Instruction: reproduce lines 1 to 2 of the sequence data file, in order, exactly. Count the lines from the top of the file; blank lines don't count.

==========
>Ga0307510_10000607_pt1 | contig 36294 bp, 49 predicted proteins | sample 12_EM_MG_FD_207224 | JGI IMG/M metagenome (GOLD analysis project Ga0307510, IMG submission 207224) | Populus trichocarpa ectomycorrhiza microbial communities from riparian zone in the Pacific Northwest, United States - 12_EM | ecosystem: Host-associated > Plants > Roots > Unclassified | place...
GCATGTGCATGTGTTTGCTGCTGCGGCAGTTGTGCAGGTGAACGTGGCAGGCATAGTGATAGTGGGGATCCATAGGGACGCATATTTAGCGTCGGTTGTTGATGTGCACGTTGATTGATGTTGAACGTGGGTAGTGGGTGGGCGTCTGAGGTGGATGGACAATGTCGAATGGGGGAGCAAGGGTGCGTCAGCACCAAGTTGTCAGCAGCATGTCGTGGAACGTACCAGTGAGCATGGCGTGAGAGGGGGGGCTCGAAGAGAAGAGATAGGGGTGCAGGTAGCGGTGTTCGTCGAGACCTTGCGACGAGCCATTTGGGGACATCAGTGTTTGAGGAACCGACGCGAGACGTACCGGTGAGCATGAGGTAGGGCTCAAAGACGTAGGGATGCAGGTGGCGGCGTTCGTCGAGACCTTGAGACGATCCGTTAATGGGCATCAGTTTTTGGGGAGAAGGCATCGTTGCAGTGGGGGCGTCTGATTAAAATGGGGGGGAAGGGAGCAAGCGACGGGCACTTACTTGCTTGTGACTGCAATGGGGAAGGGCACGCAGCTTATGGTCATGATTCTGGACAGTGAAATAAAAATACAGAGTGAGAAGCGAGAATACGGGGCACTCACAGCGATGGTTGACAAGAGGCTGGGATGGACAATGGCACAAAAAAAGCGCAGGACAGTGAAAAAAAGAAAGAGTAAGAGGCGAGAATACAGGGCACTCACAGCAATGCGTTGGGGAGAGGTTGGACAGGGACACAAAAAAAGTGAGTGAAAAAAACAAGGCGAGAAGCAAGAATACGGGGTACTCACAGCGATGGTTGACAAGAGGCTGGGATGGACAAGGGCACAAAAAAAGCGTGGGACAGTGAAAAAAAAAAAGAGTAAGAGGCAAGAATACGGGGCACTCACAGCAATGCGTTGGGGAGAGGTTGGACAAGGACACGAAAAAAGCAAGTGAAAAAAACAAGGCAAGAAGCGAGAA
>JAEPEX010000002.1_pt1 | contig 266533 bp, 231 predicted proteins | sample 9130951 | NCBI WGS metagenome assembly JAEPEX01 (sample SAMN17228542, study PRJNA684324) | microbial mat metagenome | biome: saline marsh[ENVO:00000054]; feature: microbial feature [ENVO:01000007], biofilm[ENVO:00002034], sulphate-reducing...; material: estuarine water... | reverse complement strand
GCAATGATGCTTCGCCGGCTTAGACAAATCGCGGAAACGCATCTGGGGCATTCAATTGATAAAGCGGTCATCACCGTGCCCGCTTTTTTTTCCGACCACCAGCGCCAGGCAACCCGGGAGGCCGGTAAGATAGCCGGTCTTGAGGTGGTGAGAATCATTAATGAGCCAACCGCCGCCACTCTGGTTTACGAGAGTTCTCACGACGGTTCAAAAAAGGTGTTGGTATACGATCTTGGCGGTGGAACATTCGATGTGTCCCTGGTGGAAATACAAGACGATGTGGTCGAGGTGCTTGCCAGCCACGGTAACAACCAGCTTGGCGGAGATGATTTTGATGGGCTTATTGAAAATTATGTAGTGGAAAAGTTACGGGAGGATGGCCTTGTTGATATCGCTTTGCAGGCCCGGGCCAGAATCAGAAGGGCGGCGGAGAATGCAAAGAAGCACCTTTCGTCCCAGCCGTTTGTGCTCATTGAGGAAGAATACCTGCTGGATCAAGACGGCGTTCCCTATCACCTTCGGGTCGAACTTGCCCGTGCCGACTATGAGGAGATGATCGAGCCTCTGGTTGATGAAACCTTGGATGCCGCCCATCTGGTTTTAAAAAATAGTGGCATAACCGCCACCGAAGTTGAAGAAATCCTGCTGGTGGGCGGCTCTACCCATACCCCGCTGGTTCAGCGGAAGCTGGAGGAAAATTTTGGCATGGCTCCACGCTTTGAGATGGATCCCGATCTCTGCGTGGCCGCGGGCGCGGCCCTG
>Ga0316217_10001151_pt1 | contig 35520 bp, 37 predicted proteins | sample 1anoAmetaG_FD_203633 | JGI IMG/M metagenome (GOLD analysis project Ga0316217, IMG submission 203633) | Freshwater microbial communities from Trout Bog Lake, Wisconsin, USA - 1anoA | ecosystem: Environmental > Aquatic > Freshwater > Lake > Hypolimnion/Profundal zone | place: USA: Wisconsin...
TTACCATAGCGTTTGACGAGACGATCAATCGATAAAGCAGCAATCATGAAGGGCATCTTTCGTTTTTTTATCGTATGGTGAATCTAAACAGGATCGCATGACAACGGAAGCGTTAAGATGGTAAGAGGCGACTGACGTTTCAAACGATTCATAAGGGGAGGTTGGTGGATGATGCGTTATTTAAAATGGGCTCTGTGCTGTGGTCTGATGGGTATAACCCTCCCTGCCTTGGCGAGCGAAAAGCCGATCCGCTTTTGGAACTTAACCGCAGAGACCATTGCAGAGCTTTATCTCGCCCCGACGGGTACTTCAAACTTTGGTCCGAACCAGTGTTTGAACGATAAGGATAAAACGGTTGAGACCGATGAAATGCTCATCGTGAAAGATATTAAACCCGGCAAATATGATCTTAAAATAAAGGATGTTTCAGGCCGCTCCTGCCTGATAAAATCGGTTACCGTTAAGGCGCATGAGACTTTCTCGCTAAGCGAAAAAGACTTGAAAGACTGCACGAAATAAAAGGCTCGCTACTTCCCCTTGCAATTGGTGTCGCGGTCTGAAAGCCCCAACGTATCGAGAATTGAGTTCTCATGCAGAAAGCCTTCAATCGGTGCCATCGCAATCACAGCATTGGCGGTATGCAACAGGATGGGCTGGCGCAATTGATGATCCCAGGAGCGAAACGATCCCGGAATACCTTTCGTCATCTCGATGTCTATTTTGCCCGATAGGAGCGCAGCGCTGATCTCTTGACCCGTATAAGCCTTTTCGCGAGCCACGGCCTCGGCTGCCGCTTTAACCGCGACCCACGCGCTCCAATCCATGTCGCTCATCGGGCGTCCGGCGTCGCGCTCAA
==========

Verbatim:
>Ga0307510_10000607_pt1 | contig 36294 bp, 49 predicted proteins | sample 12_EM_MG_FD_207224 | JGI IMG/M metagenome (GOLD analysis project Ga0307510, IMG submission 207224) | Populus trichocarpa ectomycorrhiza microbial communities from riparian zone in the Pacific Northwest, United States - 12_EM | ecosystem: Host-associated > Plants > Roots > Unclassified | place...
GCATGTGCATGTGTTTGCTGCTGCGGCAGTTGTGCAGGTGAACGTGGCAGGCATAGTGATAGTGGGGATCCATAGGGACGCATATTTAGCGTCGGTTGTTGATGTGCACGTTGATTGATGTTGAACGTGGGTAGTGGGTGGGCGTCTGAGGTGGATGGACAATGTCGAATGGGGGAGCAAGGGTGCGTCAGCACCAAGTTGTCAGCAGCATGTCGTGGAACGTACCAGTGAGCATGGCGTGAGAGGGGGGGCTCGAAGAGAAGAGATAGGGGTGCAGGTAGCGGTGTTCGTCGAGACCTTGCGACGAGCCATTTGGGGACATCAGTGTTTGAGGAACCGACGCGAGACGTACCGGTGAGCATGAGGTAGGGCTCAAAGACGTAGGGATGCAGGTGGCGGCGTTCGTCGAGACCTTGAGACGATCCGTTAATGGGCATCAGTTTTTGGGGAGAAGGCATCGTTGCAGTGGGGGCGTCTGATTAAAATGGGGGGGAAGGGAGCAAGCGACGGGCACTTACTTGCTTGTGACTGCAATGGGGAAGGGCACGCAGCTTATGGTCATGATTCTGGACAGTGAAATAAAAATACAGAGTGAGAAGCGAGAATACGGGGCACTCACAGCGATGGTTGACAAGAGGCTGGGATGGACAATGGCACAAAAAAAGCGCAGGACAGTGAAAAAAAGAAAGAGTAAGAGGCGAGAATACAGGGCACTCACAGCAATGCGTTGGGGAGAGGTTGGACAGGGACACAAAAAAAGTGAGTGAAAAAAACAAGGCGAGAAGCAAGAATACGGGGTACTCACAGCGATGGTTGACAAGAGGCTGGGATGGACAAGGGCACAAAAAAAGCGTGGGACAGTGAAAAAAAAAAAGAGTAAGAGGCAAGAATACGGGGCACTCACAGCAATGCGTTGGGGAGAGGTTGGACAAGGACACGAAAAAAGCAAGTGAAAAAAACAAGGCAAGAAGCGAGAA